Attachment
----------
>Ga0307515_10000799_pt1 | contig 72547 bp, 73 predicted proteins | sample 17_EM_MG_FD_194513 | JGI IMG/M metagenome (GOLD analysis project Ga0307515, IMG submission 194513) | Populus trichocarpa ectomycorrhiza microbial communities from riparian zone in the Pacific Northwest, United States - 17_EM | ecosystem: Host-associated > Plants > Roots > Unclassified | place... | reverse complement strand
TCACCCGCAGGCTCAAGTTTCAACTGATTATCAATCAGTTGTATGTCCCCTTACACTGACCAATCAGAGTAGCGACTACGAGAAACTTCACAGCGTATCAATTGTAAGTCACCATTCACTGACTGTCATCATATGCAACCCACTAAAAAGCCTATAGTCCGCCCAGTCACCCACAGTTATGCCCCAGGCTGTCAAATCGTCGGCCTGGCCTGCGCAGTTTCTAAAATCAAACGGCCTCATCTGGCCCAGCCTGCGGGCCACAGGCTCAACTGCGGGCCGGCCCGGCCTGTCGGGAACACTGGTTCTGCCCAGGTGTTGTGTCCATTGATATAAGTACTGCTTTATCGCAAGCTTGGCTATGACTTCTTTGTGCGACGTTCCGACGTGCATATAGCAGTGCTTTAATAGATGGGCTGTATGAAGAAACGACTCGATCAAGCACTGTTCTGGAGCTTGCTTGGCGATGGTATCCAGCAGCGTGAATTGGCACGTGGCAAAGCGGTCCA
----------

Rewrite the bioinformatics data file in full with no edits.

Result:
>Ga0307515_10000799_pt1 | contig 72547 bp, 73 predicted proteins | sample 17_EM_MG_FD_194513 | JGI IMG/M metagenome (GOLD analysis project Ga0307515, IMG submission 194513) | Populus trichocarpa ectomycorrhiza microbial communities from riparian zone in the Pacific Northwest, United States - 17_EM | ecosystem: Host-associated > Plants > Roots > Unclassified | place... | reverse complement strand
TCACCCGCAGGCTCAAGTTTCAACTGATTATCAATCAGTTGTATGTCCCCTTACACTGACCAATCAGAGTAGCGACTACGAGAAACTTCACAGCGTATCAATTGTAAGTCACCATTCACTGACTGTCATCATATGCAACCCACTAAAAAGCCTATAGTCCGCCCAGTCACCCACAGTTATGCCCCAGGCTGTCAAATCGTCGGCCTGGCCTGCGCAGTTTCTAAAATCAAACGGCCTCATCTGGCCCAGCCTGCGGGCCACAGGCTCAACTGCGGGCCGGCCCGGCCTGTCGGGAACACTGGTTCTGCCCAGGTGTTGTGTCCATTGATATAAGTACTGCTTTATCGCAAGCTTGGCTATGACTTCTTTGTGCGACGTTCCGACGTGCATATAGCAGTGCTTTAATAGATGGGCTGTATGAAGAAACGACTCGATCAAGCACTGTTCTGGAGCTTGCTTGGCGATGGTATCCAGCAGCGTGAATTGGCACGTGGCAAAGCGGTCCA